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For UK financial advisers use only. This information has not been approved for use with customers. If you are a customer, please go to aviva.co.uk

Customer motivation/needs/requirements

People have a range of needs/motivations that act on their decision to purchase

At the moment when a purchase is being considered, needs change:

What needs does your customer have?  Take this example:

  1. His stated need: The customer wants an inexpensive car.
  2. His real need: The customer wants a car with low operating costs. The initial price of the car needn’t be low.
  3. His unstated need: The customer expects good service from the dealer.
  4. His need to feel special: The customer would be delighted to receive a free atlas with the car.
  5. His secret need: The customer wants to be seen as a savvy negotiator.


See this toothpaste example from consumer needs based segmentation.

B2b segmentation by need.


Buying behaviour and Maslow's hierarchy of needs

Depending on the circumstances, your customer/prospect will give some greater priority to one need over another (for example, safety before hunger before status).

Buyer behaviour is focused upon the needs of individuals, groups and organisations.

These needs/motivations were studied by Abraham Maslow, resulting in his hierarchy of needs, below.

The hierarchy is triangular. This is because as you move up it, fewer and fewer people satisfy higher level needs.



  • Starting at the bottom, physiological needs such as food, air, water, heat, and the basic necessities of survival need to be satisfied. 
  • At the level of safety, man has a place to live that protects him from the elements and predators. 
  • At the third level we meet our social and belongingness needs i.e. we marry, or join groups of friends, etc.
  • The final two levels are esteem and self-actualisation.

    Fewer people satisfy the higher level needs.

    Esteem means that you achieve something that makes you recognised and gives personal satisfaction, for example writing a book.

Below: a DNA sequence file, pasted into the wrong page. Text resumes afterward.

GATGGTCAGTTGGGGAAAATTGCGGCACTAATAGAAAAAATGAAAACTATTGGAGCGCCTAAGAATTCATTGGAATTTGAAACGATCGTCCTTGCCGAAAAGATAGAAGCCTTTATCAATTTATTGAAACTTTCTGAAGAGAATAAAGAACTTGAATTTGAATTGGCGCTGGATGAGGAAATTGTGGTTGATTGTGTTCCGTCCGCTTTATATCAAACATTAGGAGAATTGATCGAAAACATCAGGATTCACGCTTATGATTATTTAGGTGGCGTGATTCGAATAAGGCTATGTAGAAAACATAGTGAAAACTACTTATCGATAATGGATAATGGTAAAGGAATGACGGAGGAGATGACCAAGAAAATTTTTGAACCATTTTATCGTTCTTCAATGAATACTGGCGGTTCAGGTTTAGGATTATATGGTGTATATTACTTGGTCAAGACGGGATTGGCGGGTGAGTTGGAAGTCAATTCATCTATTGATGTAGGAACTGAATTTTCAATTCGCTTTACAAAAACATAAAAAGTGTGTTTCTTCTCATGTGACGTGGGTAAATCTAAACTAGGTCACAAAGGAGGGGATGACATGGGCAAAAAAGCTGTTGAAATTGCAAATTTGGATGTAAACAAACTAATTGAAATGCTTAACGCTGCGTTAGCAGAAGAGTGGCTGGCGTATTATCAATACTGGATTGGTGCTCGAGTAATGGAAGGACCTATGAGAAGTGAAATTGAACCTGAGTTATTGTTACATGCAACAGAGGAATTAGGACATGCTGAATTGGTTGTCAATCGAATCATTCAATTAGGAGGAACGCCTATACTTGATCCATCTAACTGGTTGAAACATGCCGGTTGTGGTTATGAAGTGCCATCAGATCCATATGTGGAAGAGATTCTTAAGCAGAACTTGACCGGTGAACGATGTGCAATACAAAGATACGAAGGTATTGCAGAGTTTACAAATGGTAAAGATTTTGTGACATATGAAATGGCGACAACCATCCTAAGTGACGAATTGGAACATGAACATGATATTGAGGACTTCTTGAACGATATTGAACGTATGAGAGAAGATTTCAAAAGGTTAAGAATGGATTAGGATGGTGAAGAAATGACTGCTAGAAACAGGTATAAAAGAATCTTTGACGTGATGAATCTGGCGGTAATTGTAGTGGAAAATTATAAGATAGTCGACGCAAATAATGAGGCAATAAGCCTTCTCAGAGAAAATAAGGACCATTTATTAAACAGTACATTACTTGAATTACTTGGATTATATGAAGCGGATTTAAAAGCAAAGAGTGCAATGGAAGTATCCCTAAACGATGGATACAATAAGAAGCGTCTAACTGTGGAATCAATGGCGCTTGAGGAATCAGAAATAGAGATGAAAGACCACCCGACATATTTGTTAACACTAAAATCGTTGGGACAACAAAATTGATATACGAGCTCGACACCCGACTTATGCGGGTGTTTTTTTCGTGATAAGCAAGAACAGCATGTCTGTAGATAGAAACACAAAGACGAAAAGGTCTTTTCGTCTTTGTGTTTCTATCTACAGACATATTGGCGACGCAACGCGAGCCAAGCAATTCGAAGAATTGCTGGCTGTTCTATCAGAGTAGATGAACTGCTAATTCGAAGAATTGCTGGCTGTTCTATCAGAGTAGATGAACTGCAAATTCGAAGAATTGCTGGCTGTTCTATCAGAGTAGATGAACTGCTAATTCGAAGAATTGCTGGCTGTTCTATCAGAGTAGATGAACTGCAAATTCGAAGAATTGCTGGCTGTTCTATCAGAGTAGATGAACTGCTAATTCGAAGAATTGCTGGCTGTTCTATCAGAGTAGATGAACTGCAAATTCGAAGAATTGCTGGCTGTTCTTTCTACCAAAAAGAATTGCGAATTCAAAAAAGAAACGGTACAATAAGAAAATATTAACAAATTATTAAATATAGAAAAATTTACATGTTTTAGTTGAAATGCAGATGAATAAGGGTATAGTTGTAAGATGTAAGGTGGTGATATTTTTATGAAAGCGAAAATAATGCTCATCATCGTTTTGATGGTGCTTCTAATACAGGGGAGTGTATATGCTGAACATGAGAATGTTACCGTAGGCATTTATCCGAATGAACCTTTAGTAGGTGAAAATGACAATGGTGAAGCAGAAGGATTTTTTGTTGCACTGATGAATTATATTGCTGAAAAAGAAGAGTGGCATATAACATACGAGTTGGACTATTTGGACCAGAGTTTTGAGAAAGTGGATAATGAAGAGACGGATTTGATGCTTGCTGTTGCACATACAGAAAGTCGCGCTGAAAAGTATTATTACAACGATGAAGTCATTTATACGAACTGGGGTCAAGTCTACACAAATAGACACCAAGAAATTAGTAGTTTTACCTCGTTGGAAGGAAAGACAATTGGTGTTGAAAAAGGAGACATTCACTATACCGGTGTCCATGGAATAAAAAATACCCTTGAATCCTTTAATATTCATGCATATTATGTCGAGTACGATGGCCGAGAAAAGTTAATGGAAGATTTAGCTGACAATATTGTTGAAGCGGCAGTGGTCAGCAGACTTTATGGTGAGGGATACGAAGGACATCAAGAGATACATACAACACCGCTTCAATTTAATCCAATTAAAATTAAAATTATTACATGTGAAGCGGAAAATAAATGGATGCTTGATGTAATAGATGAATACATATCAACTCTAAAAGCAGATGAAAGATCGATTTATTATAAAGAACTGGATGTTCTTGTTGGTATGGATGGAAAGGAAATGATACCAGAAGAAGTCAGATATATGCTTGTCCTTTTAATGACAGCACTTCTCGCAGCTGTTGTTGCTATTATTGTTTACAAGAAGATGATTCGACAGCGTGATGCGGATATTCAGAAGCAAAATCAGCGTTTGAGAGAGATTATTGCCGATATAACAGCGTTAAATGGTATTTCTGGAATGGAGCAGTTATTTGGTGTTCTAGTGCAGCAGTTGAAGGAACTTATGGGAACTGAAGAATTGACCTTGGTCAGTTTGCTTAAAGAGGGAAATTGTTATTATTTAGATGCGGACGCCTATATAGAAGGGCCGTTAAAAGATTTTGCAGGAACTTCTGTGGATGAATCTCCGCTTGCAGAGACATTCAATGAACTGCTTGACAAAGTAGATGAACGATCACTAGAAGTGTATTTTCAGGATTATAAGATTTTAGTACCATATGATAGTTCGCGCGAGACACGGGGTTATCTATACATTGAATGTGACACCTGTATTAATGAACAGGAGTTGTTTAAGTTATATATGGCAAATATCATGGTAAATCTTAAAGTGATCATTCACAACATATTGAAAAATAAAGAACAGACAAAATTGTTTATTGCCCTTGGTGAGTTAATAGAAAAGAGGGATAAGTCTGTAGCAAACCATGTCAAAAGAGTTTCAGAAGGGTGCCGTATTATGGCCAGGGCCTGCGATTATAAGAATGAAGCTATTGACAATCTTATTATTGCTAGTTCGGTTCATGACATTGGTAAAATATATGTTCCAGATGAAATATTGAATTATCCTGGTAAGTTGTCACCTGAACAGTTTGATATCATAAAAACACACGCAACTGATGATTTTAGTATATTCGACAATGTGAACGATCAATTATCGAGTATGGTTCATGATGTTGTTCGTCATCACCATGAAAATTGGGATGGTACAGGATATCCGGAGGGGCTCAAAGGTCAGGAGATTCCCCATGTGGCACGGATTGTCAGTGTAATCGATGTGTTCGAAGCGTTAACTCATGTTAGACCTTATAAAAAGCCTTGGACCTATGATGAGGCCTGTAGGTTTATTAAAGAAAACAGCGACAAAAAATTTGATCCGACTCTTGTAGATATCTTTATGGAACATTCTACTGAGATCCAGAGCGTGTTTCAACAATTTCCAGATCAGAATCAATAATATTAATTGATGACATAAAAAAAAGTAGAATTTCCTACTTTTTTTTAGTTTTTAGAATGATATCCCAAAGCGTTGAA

Self-actualisation is achieved by few. Here a person is one of a small number to actually do something. For example, Neil Armstrong self-actualised as the first person to reach the Moon.

Is more analysis required?

  1. Understand your customer by segment.

  2. Use research to try to understand what will give them customer value, and therefore customer satisfaction.

    For your market understand why people buy (or why people in business buy).

    customer satisfaction survey will help you understand what you are doing right, and not so right.

  3. Once you understand their current needs/motivations, try to work out:
    • Their future needs.
    • What they would be prepared to pay more for. And how much more.
    • What information they would need to commit to this purchase.
    • What distribution methods they prefer.

People usually make buying decisions based on one or two overriding criteria (see buying behaviour B2C or B2B).


Finding the primary need

Use a simple trade-off question to find out the primary need.

In a trade-off you might give the client/customer 20 points to allocate across a list of eight criteria.

The trade-off method is often a quicker way of getting to the answer than getting them to rank the given criteria, or give each a score out of ten.



See B2C needs based segmentation. B2B needs based segmentation.

Why people buy and why business people buy.